According to Universities UK, over 2 million students were studying at UK higher education institutes in 2016-17. There are many common concerns for students with rented student accommodation including unpaid bills or rent, getting deposits back at the end of the tenancy and dealing with house repairs.
A common problem that students come across in rented accommodation is mould. This tends to be a significant issue within student properties due to the number of individuals living in the same property and because the majority of the time the accommodation remains occupied by the tenant.
Reducing mould growth in student properties for many reasons is important. From a landlord’s point of view, damp and mould problems can damage the fabric and fittings of the property if it is left unchecked. If you are a student landlord, Citizens Advice says that dampness is likely to be your responsibility if caused by 'an underlying disrepair problem', which could include the lack of adequate ventilation.
If you are a student living in the property, mould can cause or exacerbate several health problems, including respiratory problems, respiratory infections, allergies, or asthma. It could also damage your belongings. If the accommodation is well-ventilated and in good repair, damp from other, avoidable causes could be your responsibility.
Here are 10 tips to help reduce mould in your student housing:
This is initially one for the landlord, an important one because well-ventilated rooms are less likely to develop mould problems. There are several different ventilation systems to choose from, including a whole house solution such as a positive input ventilation system, which circulates fresh air, as well as filtered vents or air bricks. Students should take care not to block off vents or air bricks with their belongings.
Leaks and other problems, such as blocked gutters, can cause problems, so it is essential to deal with them as soon as they arise. Depending on the cause, this could be the student or the landlord’s responsibility, but landlords should have the expertise or contacts to deal with such matters.
According to Bolton Council’s Housing and Public Health department, drying clothes indoors produces nine extra pints of moisture. While not always possible, drying clothes outside can help to reduce this excess moisture. You should also ensure that any tumble dryers are well vented. Self-condensing dryers that collect water in a tray or container do not need to be vented.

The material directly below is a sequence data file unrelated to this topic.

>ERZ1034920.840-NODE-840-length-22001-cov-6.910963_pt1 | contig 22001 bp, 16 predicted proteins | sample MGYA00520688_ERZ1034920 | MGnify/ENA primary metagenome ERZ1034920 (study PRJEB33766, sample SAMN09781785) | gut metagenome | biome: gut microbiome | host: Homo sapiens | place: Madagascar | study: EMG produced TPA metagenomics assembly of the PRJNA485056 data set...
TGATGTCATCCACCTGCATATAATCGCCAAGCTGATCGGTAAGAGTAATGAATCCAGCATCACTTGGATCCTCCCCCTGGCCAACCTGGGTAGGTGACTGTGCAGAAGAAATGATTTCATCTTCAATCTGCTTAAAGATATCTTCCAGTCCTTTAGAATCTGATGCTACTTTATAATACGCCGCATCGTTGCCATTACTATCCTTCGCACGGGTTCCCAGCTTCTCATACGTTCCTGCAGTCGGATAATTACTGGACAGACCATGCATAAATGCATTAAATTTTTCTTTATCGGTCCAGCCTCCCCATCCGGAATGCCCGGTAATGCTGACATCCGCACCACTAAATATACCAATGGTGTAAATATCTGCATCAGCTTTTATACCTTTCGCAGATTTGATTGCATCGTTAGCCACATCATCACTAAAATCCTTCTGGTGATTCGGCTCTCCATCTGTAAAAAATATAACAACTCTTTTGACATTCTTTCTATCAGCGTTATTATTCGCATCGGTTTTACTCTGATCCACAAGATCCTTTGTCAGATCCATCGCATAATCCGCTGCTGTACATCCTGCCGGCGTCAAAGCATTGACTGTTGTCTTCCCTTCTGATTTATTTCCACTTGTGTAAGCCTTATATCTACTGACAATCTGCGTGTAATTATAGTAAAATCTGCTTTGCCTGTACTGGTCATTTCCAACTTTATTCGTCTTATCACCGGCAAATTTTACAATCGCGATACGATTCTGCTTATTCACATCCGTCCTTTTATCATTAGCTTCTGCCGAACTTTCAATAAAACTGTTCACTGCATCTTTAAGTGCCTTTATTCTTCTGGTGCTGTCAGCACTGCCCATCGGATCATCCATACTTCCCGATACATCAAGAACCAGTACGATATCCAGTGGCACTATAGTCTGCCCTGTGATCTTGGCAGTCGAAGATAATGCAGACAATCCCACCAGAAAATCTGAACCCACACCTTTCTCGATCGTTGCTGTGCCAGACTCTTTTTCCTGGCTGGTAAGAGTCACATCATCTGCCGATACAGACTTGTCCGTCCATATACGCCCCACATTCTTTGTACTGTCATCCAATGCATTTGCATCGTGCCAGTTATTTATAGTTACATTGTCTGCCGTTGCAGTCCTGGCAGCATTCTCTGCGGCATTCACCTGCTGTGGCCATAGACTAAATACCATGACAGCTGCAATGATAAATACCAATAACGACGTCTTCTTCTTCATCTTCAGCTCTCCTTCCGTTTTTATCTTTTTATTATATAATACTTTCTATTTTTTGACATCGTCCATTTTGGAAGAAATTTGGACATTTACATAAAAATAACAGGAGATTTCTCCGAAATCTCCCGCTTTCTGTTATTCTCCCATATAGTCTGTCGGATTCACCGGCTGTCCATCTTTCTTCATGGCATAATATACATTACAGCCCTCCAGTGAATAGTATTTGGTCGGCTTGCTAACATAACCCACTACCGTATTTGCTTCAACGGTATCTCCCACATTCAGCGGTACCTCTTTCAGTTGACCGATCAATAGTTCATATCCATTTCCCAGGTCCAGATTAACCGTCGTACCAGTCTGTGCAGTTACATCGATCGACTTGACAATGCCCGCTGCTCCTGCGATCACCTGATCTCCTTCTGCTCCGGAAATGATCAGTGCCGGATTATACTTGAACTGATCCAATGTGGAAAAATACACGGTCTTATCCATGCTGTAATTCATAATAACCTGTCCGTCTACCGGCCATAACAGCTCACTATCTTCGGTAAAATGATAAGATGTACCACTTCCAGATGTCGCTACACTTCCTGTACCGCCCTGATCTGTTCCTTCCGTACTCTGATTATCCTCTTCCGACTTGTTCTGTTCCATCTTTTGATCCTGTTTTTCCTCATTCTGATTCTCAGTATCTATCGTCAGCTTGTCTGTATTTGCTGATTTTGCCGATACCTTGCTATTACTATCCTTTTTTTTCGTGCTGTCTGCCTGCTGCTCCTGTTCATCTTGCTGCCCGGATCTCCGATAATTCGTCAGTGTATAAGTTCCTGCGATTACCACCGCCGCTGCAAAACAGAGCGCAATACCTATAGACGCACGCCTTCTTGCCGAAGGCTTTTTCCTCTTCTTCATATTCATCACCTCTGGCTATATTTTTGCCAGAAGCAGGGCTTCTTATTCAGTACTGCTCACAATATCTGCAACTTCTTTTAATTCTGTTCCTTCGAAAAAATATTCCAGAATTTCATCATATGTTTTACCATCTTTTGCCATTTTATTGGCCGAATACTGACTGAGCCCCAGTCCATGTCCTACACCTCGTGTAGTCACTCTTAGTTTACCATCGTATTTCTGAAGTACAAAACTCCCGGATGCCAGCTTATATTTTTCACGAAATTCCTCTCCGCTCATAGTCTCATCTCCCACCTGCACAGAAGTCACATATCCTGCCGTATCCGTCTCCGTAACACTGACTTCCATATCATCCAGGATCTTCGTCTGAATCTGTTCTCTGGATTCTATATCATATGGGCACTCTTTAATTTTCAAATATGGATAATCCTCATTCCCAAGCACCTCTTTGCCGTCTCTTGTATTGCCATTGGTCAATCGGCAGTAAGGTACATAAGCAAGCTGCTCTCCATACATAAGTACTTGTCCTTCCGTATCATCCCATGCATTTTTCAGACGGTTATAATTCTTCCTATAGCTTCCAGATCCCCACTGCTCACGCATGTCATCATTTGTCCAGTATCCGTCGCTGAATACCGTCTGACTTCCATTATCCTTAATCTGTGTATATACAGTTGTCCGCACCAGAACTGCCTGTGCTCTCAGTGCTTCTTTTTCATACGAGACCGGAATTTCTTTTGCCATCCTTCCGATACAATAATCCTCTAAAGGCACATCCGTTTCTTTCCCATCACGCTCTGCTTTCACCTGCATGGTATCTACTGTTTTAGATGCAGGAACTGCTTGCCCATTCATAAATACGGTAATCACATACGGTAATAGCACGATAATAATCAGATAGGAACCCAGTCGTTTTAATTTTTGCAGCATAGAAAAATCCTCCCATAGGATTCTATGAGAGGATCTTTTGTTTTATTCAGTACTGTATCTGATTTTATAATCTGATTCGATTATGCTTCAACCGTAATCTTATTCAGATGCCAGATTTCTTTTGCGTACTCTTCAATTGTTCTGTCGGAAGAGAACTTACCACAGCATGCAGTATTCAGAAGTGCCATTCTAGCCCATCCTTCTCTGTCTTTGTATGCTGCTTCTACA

Opening windows, even a small amount, can have a significant effect in combating mould growth and condensation problems, introducing fresh air and increasing air flow. However, if you want to retain warmth and keep your heating bills down then or you want to go out, then you’re going to have to keep the windows closed, especially in the colder months. If they've not already done so, ask your landlord to have an extractor fan installed which offers good airflow rates and humidity tracking so that the extractor unit can go into boost mode when it senses additional moisture in the air.
Make sure that you use pan lids to reduce the amount of steam entering the air. Don’t leave pans to boil dry, and use the extractor fan if there is one. You might also want to open a window if creating a lot of steam; however, as mentioned above, if you're going to retain the heat in your accommodation and keep the heating bills down, then you'll want to keep the windows closed.
As with the kitchen, you should use extractor fans or open vents in the bathroom when showering or running a hot bath. It can also help to keep kitchen and bathroom doors closed, so that moist air does not spread to colder areas, where it can turn to condensation and make windows and walls damp.
Keeping the heat on a low level as a minimum can help to reduce the formation of condensation on windows and walls, which can lead to mould. This is because condensation is formed when warm, moist air meets a colder surface, such as a wall or window. Use timers to ensure that the heating comes on for part of the time if no one is at home.
Leaving a bit of space between the sides of a wardrobe or cupboard and its contents can allow air to circulate, reducing the potential for mould. For the same reason, you should also try to leave a gap between any free-standing furniture and the wall.
Houseplants can make homes feel homelier, but they can also attract mould spores. Over-watering can allow more moisture to escape into the air, lead to overspill or water leaking from drainage at the bottom of the plant pot and can also be bad for the plant. Aquariums or fish tanks should also be covered and properly pumped.
If mould develops in one or two areas, you can get rid of it with a mould removal product, often in the form of a spray. Read the instructions carefully and remember that this may only be a temporary solution if you are dealing with the symptoms but not the cause of your mould problems.